This is the final excerpt from our 2015 How to be Right for the Times report.
The digital society is not a simple linear onwards and upwards society. The effects of these technologies are diverse and contradictory. The graphic below reflects the diverse findings of our 2015 qualitative research as to the effects the adoption of smartphones and other new technology has on people’s lives. It shows that, even as we begin to personally feel more powerful and self-sufficient, our access to information is becoming more and more fragmented — that’s the ‘long tail’ too.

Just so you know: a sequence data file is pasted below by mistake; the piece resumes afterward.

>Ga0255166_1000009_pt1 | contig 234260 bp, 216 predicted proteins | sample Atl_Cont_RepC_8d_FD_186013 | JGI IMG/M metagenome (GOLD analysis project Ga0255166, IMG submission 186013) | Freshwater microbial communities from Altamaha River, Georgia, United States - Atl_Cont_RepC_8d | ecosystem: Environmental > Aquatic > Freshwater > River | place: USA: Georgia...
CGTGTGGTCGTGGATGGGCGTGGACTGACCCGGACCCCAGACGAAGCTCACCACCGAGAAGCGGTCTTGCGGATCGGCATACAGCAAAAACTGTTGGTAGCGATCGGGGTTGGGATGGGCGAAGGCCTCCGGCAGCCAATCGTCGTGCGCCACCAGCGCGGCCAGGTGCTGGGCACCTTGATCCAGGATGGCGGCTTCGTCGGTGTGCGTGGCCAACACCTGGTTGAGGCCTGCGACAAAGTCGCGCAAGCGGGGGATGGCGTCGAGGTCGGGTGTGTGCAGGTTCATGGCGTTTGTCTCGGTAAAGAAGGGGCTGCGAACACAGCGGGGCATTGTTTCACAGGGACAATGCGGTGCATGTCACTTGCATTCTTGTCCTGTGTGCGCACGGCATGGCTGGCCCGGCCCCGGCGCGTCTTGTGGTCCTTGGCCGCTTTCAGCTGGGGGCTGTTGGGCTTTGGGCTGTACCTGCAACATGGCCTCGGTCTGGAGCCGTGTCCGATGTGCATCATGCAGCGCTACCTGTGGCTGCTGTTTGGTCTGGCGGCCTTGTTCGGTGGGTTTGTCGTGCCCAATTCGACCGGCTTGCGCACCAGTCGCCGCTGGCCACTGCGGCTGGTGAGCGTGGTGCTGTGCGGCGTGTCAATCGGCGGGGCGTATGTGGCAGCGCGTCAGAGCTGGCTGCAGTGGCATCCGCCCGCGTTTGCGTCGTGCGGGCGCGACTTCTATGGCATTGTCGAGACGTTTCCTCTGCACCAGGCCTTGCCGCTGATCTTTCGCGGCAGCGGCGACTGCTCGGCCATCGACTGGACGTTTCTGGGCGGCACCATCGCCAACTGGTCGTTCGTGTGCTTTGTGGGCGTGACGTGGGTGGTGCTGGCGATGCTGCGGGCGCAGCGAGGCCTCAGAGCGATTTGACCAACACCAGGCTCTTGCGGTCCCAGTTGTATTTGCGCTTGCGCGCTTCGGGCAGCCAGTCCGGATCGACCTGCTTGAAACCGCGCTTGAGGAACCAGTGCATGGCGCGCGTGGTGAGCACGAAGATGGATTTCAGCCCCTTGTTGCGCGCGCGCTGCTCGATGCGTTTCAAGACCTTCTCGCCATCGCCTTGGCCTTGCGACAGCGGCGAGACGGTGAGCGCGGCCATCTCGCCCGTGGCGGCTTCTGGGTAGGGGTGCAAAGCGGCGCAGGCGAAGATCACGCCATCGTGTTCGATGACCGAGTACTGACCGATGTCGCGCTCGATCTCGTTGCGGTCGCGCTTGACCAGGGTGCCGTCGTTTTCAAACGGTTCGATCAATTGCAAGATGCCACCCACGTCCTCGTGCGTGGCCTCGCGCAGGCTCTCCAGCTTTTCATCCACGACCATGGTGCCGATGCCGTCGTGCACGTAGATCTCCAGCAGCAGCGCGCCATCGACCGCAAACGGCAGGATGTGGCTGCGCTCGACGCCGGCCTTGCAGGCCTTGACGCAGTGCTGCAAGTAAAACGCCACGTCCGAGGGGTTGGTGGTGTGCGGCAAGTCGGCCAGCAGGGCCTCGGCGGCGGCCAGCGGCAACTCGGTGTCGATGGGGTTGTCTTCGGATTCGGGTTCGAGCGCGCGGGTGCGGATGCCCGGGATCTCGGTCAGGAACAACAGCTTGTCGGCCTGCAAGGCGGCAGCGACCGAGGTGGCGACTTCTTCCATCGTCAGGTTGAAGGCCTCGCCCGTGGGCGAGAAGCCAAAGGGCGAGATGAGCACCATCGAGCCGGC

And that sense of power we experience may be accompanied by an almost infantile desire to have what we want, now, without question. As our expectations of immediate high quality goods and services grow we become less able to delay gratification or deal with anything that contradicts our desires.
That impulse to focus on what we want extends to the way we deal with the ocean of information itself — we become adept at blocking out what we do not wish to hear. Filtering our news through social media means we pay attention to what our friends pay attention to — not what outsiders may wish to tell us.
At worst and kind of also at best we become powerful demanding diverse and insulated little tribes. Silicon Valley itself is the ultimate example.
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